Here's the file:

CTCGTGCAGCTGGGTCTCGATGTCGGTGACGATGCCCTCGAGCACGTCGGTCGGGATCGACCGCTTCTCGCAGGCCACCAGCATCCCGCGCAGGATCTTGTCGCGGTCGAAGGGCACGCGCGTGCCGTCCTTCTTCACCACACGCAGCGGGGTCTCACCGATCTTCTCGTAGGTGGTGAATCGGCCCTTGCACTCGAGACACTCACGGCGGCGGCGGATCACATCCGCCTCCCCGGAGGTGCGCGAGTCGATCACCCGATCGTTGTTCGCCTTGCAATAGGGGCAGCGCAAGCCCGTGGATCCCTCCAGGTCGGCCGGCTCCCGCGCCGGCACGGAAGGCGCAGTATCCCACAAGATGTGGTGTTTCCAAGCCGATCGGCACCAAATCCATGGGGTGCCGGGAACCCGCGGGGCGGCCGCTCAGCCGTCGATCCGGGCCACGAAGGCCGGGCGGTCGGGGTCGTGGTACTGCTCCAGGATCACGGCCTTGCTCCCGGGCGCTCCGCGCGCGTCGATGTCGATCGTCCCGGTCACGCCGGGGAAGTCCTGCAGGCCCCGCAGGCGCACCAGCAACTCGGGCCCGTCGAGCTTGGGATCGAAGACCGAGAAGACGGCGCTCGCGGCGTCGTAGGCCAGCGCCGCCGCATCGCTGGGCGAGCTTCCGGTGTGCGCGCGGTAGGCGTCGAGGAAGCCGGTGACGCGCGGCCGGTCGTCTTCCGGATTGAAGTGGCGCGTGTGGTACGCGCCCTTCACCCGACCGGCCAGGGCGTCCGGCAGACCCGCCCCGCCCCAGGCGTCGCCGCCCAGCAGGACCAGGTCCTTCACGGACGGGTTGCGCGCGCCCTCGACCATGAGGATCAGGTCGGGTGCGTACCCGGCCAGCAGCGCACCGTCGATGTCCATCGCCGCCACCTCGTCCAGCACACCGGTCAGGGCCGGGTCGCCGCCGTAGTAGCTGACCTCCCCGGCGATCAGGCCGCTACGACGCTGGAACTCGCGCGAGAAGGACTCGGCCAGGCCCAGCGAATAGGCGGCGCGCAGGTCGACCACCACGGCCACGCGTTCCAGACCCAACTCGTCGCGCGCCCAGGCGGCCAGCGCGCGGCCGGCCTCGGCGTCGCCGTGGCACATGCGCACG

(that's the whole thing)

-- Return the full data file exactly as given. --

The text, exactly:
CTCGTGCAGCTGGGTCTCGATGTCGGTGACGATGCCCTCGAGCACGTCGGTCGGGATCGACCGCTTCTCGCAGGCCACCAGCATCCCGCGCAGGATCTTGTCGCGGTCGAAGGGCACGCGCGTGCCGTCCTTCTTCACCACACGCAGCGGGGTCTCACCGATCTTCTCGTAGGTGGTGAATCGGCCCTTGCACTCGAGACACTCACGGCGGCGGCGGATCACATCCGCCTCCCCGGAGGTGCGCGAGTCGATCACCCGATCGTTGTTCGCCTTGCAATAGGGGCAGCGCAAGCCCGTGGATCCCTCCAGGTCGGCCGGCTCCCGCGCCGGCACGGAAGGCGCAGTATCCCACAAGATGTGGTGTTTCCAAGCCGATCGGCACCAAATCCATGGGGTGCCGGGAACCCGCGGGGCGGCCGCTCAGCCGTCGATCCGGGCCACGAAGGCCGGGCGGTCGGGGTCGTGGTACTGCTCCAGGATCACGGCCTTGCTCCCGGGCGCTCCGCGCGCGTCGATGTCGATCGTCCCGGTCACGCCGGGGAAGTCCTGCAGGCCCCGCAGGCGCACCAGCAACTCGGGCCCGTCGAGCTTGGGATCGAAGACCGAGAAGACGGCGCTCGCGGCGTCGTAGGCCAGCGCCGCCGCATCGCTGGGCGAGCTTCCGGTGTGCGCGCGGTAGGCGTCGAGGAAGCCGGTGACGCGCGGCCGGTCGTCTTCCGGATTGAAGTGGCGCGTGTGGTACGCGCCCTTCACCCGACCGGCCAGGGCGTCCGGCAGACCCGCCCCGCCCCAGGCGTCGCCGCCCAGCAGGACCAGGTCCTTCACGGACGGGTTGCGCGCGCCCTCGACCATGAGGATCAGGTCGGGTGCGTACCCGGCCAGCAGCGCACCGTCGATGTCCATCGCCGCCACCTCGTCCAGCACACCGGTCAGGGCCGGGTCGCCGCCGTAGTAGCTGACCTCCCCGGCGATCAGGCCGCTACGACGCTGGAACTCGCGCGAGAAGGACTCGGCCAGGCCCAGCGAATAGGCGGCGCGCAGGTCGACCACCACGGCCACGCGTTCCAGACCCAACTCGTCGCGCGCCCAGGCGGCCAGCGCGCGGCCGGCCTCGGCGTCGCCGTGGCACATGCGCACG